Created by Tashi Norbu, Urban Buddha is located within the skate park of Chicago's Grant Park. It is the artist's first work on display in the United States and was placed in October 2016. The sculpture is fifteen feet tall and comprised of repurposed wood and recycled paint. Norbu created this piece for the purpose of educating the public about the harms of deforestation occurring.
Backstory and Context
The full name of this art piece is “Urban Buddha: Be the flower, not the Bee.” Norbu is passionate about educating people about and preventing environmental destruction. He is from Tibet, where deforestation is prominent and wants to alert people to this ongoing problem. With this piece, he not only tries to educate, but is also engaging in preservation methods himself by using recycled materials. Written on the plaque is, "The harmony of nature plays a great role in human survival on Earth. We can learn everything from nature and its creation."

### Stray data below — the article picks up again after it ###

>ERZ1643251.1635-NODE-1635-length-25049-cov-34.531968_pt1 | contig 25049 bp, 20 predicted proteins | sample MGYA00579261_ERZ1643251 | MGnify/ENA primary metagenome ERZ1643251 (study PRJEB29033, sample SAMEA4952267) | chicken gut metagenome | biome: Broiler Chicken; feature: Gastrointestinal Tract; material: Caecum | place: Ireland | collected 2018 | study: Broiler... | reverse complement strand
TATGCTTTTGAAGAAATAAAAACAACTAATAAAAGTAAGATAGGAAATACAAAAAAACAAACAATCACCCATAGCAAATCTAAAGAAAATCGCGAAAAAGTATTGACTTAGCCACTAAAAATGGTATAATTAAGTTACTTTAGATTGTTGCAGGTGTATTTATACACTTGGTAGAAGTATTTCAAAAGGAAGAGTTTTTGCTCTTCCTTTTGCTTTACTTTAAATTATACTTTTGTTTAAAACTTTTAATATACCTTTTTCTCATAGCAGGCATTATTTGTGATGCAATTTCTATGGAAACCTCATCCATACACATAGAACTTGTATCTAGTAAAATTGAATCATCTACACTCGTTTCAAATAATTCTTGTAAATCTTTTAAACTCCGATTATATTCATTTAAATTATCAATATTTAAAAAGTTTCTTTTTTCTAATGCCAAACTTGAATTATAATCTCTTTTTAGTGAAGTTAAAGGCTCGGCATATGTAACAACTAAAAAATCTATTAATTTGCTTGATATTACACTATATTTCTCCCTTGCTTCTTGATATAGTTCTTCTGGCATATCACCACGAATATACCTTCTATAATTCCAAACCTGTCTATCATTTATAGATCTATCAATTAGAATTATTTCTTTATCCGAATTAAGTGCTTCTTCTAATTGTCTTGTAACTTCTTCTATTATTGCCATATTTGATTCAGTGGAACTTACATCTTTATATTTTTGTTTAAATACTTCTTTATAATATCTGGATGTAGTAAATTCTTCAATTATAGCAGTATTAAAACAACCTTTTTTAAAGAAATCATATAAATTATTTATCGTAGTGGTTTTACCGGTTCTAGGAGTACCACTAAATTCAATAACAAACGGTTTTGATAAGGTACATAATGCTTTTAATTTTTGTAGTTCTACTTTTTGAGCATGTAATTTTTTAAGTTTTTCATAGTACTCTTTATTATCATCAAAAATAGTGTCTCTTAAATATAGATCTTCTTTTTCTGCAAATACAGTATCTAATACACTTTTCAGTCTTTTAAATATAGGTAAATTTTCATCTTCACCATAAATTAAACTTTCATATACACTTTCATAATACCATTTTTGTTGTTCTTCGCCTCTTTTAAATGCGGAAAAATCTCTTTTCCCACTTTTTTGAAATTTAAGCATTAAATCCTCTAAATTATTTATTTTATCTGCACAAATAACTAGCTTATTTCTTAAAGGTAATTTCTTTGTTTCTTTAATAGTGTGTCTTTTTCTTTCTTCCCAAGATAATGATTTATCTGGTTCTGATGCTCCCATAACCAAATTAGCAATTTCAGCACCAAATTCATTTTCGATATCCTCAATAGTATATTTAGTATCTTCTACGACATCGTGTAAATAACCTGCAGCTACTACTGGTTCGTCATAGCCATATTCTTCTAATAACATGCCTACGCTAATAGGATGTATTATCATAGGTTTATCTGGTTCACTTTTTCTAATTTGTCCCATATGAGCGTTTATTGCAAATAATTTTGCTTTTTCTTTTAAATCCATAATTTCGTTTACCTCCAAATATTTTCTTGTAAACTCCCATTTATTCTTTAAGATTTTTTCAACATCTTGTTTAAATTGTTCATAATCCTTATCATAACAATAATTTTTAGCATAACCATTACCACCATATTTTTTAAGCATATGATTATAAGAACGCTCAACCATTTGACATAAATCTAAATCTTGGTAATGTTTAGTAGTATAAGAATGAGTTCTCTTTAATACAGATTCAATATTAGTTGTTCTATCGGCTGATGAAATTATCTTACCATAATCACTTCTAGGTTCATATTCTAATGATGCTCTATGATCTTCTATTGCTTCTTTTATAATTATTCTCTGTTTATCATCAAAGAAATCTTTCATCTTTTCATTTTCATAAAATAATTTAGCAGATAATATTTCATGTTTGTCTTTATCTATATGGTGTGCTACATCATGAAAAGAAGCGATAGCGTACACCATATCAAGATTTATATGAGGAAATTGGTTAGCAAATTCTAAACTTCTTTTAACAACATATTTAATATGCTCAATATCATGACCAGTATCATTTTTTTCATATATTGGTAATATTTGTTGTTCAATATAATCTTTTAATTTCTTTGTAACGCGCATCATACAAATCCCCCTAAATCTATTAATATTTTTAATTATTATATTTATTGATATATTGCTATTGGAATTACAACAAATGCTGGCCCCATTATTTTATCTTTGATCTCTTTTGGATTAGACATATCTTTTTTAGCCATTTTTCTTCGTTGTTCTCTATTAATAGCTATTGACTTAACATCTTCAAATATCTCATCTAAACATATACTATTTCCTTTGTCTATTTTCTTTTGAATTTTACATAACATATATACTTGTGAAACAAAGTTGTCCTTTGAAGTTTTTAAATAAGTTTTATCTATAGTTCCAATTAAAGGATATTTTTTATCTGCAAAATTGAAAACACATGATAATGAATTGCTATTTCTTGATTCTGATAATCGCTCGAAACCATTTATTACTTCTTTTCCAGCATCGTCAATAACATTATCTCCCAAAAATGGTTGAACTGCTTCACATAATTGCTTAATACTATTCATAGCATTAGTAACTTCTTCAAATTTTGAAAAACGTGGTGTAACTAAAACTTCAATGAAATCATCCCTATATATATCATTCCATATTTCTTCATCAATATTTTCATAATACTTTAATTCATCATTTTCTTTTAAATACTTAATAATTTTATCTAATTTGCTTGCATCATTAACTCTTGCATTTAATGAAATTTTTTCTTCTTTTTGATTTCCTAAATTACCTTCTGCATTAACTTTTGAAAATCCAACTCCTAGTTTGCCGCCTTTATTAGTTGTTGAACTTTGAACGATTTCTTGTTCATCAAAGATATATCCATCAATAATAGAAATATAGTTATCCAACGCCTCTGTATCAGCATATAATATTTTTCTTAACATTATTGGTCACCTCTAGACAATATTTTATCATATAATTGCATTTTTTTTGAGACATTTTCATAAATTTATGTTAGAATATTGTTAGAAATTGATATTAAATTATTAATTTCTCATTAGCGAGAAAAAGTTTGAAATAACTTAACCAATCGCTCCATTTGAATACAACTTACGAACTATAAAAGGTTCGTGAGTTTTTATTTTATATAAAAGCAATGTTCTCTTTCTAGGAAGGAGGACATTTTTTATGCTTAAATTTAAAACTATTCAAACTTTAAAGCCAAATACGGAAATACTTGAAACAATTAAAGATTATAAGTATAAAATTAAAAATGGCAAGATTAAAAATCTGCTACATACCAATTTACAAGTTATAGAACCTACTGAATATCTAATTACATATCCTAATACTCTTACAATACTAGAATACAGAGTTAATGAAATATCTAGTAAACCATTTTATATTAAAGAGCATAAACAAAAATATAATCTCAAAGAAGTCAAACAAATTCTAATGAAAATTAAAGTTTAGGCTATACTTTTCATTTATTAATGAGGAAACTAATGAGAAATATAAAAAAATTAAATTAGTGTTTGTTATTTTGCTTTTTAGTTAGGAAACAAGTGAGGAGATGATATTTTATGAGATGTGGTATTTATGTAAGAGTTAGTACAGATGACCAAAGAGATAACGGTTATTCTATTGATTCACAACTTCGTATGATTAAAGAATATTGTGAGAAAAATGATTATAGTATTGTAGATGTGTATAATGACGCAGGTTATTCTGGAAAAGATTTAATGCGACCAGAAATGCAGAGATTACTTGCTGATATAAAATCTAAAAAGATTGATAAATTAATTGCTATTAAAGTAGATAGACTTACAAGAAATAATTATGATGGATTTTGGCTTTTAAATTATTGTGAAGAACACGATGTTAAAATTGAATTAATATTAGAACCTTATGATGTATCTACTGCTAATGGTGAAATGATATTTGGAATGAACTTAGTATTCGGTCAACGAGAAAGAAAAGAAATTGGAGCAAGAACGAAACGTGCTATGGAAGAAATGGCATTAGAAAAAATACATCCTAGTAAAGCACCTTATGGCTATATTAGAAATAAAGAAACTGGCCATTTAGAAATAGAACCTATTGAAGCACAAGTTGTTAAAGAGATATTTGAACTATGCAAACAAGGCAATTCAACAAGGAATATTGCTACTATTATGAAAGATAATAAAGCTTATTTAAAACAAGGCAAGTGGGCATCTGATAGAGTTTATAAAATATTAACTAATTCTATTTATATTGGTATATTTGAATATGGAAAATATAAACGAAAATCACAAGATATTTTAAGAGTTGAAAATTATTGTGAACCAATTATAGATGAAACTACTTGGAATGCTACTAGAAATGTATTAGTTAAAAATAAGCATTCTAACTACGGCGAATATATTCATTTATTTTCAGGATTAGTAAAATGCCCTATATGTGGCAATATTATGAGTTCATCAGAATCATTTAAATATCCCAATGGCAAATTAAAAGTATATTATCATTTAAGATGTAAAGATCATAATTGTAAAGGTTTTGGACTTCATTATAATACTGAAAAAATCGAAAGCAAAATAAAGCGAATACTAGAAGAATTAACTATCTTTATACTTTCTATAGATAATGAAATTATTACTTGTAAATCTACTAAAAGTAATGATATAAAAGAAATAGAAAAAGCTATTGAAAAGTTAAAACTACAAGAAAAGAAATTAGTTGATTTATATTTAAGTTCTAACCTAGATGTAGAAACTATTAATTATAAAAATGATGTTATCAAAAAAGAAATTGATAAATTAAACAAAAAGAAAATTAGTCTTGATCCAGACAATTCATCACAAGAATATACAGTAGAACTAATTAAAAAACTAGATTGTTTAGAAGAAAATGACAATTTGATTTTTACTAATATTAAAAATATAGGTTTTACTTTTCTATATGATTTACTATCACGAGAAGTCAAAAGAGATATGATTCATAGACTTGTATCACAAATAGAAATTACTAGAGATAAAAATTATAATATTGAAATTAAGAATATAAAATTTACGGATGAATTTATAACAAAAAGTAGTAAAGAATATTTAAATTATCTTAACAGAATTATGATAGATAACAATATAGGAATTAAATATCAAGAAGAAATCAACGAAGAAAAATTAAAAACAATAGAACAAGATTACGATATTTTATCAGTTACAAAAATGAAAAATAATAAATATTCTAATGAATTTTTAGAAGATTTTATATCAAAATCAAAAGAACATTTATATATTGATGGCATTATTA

Norbu used 3,500 thousand pounds of reclaimed wood for this project. He went one step further, and even used recycled paint for this project. The materials were donated by a company named ReUse Depot. The piece is estimated to be worth over 30,000.
Norbu’s work is a combination of abstract expressionism and Buddhism. This is evident in the Urban Buddha, with it many bright colors and use of atypical materials. More of Norbu’s art can be viewed at the Worldmuseum in Rotterdam, Netherlands and in Londan at Rossi & Rossi. Sadly, the Urban Buddha is temporary. It was given an initial 6 month contract and is eligible to 6 mores proceeding that.